The same to you, Checkpoint. Grace and peace to you, my friend.

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Re: Re:

Post #954

Post by JehovahsWitness »

PinSeeker wrote: Sun Nov 22, 2020 9:23 pm
Punishment that does is not consciously endured (which requires existence, of course) for eternity is not eternal

It is if loss of conscious existence is deemed to be the punishment.

PUNISHMENT

1: the act of punishing
2a: suffering, pain, or loss that serves as retribution
b: a penalty inflicted on an offender through judicial procedure
3: severe, rough, or disastrous treatment
If the punishment is eternal torture (suffering, pain) then yes, existence is a preequisite for that punishment to be carried out. So if God had pronounced to Adam and Eve "...if you eat of this fruit you will surely. ...be tortured" then consciousness would be required.

However notice in the definition above, an alternative form of punishment involves not pain but loss. Thus a parent might take is teens mobile phone away for a week in punishment of abuses, a judge might revoke the driving licence of a drunk driver or more seriously a serial killer might be put to death. One cannot argue that the death penalty is not punishment because of how short the execution is, because the punishment was not the execution, the execution is the means to the end, the end or punishment being the loss of his life.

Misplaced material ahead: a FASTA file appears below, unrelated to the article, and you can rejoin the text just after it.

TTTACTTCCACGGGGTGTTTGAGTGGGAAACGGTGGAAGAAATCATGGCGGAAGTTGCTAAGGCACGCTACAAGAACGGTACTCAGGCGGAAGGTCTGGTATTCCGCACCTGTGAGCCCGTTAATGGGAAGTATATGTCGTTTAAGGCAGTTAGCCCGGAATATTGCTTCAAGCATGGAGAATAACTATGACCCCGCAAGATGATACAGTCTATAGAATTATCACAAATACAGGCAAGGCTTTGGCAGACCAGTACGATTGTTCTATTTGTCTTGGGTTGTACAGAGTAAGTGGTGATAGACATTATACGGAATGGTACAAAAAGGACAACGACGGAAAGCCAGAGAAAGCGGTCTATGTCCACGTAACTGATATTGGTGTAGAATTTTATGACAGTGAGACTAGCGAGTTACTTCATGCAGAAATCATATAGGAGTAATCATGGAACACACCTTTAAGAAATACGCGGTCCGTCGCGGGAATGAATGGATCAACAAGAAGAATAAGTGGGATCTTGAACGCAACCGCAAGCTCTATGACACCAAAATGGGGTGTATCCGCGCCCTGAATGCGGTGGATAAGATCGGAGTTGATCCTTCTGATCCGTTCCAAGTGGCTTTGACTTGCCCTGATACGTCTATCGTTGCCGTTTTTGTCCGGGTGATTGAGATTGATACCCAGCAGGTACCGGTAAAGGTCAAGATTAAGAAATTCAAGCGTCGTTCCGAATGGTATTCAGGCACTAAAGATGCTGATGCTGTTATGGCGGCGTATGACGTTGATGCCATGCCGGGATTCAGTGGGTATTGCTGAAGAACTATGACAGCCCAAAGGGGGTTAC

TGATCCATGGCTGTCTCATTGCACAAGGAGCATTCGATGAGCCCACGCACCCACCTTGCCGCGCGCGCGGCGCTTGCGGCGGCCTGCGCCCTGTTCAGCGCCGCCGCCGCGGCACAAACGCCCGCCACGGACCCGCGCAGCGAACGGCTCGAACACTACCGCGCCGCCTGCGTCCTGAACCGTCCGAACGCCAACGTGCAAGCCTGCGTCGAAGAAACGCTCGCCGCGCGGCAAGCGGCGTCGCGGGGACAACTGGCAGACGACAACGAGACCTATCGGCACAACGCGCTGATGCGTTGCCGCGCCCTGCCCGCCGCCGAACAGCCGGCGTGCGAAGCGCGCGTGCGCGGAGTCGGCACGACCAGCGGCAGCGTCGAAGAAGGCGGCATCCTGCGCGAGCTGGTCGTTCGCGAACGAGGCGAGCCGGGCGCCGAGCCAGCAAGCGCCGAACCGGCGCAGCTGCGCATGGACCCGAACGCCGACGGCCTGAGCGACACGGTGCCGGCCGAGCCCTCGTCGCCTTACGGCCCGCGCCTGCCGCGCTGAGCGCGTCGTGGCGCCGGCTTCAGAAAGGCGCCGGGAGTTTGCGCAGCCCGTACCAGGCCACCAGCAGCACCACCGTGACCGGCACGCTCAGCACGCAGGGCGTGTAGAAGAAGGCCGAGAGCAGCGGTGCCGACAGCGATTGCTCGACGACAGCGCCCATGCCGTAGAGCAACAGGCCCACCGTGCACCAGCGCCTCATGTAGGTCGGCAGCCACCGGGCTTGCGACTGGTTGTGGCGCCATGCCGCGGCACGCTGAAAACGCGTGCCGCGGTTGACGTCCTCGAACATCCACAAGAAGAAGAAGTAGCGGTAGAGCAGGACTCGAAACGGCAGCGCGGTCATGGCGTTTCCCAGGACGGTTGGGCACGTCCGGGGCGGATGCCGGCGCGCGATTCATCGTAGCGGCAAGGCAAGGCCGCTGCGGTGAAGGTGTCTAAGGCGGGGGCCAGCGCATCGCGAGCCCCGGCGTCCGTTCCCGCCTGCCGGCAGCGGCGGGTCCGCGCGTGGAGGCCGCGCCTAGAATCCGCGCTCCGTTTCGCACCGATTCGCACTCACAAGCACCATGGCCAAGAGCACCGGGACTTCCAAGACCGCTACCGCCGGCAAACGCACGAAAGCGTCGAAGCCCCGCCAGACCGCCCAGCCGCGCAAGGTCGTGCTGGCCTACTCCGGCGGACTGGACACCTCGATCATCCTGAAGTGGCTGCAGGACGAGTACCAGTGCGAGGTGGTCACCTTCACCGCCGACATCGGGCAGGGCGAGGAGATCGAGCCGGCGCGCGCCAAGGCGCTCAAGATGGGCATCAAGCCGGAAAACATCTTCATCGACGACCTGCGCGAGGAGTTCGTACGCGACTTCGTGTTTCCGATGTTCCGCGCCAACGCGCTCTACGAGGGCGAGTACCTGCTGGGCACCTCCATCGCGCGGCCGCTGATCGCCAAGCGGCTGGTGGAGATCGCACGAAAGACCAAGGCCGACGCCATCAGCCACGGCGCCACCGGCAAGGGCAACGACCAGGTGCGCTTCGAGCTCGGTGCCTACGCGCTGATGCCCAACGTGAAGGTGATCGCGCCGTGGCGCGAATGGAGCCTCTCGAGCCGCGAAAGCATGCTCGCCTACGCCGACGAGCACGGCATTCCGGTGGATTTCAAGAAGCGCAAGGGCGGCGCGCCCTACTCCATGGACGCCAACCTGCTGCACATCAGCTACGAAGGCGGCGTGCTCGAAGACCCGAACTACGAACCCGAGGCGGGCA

If the teen loses his mobile phone for one week, how long does the punishment last? It only took an instant for the phone to go from the teens hand to the parent, so why don't we say he was punished for 2 seconds? Because the punishment wasn't wrestling the phone out of his grip, the punishment was him not having a phone. When he gets the phone back the punishment ends, if he never get the phone back how long does the punishment last?
OBJECTION But both the drunk driver and the teen are conscious and thus suffer anguish during their punishment?